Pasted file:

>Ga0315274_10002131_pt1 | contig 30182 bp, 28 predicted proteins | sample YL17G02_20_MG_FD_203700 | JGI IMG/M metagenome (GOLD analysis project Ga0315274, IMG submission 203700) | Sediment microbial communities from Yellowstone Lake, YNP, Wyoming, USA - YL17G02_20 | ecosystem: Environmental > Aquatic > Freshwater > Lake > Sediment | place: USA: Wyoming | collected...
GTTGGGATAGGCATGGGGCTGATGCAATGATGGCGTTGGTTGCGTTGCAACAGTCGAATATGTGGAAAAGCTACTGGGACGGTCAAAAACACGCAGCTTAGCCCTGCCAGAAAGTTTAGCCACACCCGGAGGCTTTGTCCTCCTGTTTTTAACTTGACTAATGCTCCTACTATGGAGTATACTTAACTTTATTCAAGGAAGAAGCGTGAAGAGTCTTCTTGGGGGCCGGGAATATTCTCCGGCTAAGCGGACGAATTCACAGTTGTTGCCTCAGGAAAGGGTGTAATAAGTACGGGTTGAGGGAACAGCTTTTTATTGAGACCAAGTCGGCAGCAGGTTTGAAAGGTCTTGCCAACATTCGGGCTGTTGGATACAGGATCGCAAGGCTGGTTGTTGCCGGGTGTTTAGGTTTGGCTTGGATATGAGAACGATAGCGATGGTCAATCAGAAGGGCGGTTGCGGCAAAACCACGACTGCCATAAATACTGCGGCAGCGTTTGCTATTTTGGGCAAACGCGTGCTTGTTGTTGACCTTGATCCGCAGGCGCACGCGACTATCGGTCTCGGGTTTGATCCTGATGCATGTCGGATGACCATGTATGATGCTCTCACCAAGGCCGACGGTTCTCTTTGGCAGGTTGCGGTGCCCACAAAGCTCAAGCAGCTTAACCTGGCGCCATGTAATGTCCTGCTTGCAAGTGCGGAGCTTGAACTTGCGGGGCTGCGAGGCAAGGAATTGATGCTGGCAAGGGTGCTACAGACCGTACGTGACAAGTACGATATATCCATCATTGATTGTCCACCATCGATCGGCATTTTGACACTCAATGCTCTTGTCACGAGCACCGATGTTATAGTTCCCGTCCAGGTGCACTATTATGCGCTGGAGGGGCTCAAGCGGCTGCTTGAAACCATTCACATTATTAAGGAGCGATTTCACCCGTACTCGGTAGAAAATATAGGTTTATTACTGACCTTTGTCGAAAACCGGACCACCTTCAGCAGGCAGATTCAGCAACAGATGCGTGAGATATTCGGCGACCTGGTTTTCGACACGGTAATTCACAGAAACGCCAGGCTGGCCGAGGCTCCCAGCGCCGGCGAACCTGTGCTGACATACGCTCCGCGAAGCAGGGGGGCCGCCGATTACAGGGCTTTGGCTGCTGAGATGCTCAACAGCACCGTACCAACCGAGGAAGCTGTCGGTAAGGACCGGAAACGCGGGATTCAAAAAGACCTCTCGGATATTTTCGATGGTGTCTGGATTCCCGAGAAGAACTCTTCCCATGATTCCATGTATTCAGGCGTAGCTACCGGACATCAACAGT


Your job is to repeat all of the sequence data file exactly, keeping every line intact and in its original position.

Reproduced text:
>Ga0315274_10002131_pt1 | contig 30182 bp, 28 predicted proteins | sample YL17G02_20_MG_FD_203700 | JGI IMG/M metagenome (GOLD analysis project Ga0315274, IMG submission 203700) | Sediment microbial communities from Yellowstone Lake, YNP, Wyoming, USA - YL17G02_20 | ecosystem: Environmental > Aquatic > Freshwater > Lake > Sediment | place: USA: Wyoming | collected...
GTTGGGATAGGCATGGGGCTGATGCAATGATGGCGTTGGTTGCGTTGCAACAGTCGAATATGTGGAAAAGCTACTGGGACGGTCAAAAACACGCAGCTTAGCCCTGCCAGAAAGTTTAGCCACACCCGGAGGCTTTGTCCTCCTGTTTTTAACTTGACTAATGCTCCTACTATGGAGTATACTTAACTTTATTCAAGGAAGAAGCGTGAAGAGTCTTCTTGGGGGCCGGGAATATTCTCCGGCTAAGCGGACGAATTCACAGTTGTTGCCTCAGGAAAGGGTGTAATAAGTACGGGTTGAGGGAACAGCTTTTTATTGAGACCAAGTCGGCAGCAGGTTTGAAAGGTCTTGCCAACATTCGGGCTGTTGGATACAGGATCGCAAGGCTGGTTGTTGCCGGGTGTTTAGGTTTGGCTTGGATATGAGAACGATAGCGATGGTCAATCAGAAGGGCGGTTGCGGCAAAACCACGACTGCCATAAATACTGCGGCAGCGTTTGCTATTTTGGGCAAACGCGTGCTTGTTGTTGACCTTGATCCGCAGGCGCACGCGACTATCGGTCTCGGGTTTGATCCTGATGCATGTCGGATGACCATGTATGATGCTCTCACCAAGGCCGACGGTTCTCTTTGGCAGGTTGCGGTGCCCACAAAGCTCAAGCAGCTTAACCTGGCGCCATGTAATGTCCTGCTTGCAAGTGCGGAGCTTGAACTTGCGGGGCTGCGAGGCAAGGAATTGATGCTGGCAAGGGTGCTACAGACCGTACGTGACAAGTACGATATATCCATCATTGATTGTCCACCATCGATCGGCATTTTGACACTCAATGCTCTTGTCACGAGCACCGATGTTATAGTTCCCGTCCAGGTGCACTATTATGCGCTGGAGGGGCTCAAGCGGCTGCTTGAAACCATTCACATTATTAAGGAGCGATTTCACCCGTACTCGGTAGAAAATATAGGTTTATTACTGACCTTTGTCGAAAACCGGACCACCTTCAGCAGGCAGATTCAGCAACAGATGCGTGAGATATTCGGCGACCTGGTTTTCGACACGGTAATTCACAGAAACGCCAGGCTGGCCGAGGCTCCCAGCGCCGGCGAACCTGTGCTGACATACGCTCCGCGAAGCAGGGGGGCCGCCGATTACAGGGCTTTGGCTGCTGAGATGCTCAACAGCACCGTACCAACCGAGGAAGCTGTCGGTAAGGACCGGAAACGCGGGATTCAAAAAGACCTCTCGGATATTTTCGATGGTGTCTGGATTCCCGAGAAGAACTCTTCCCATGATTCCATGTATTCAGGCGTAGCTACCGGACATCAACAGT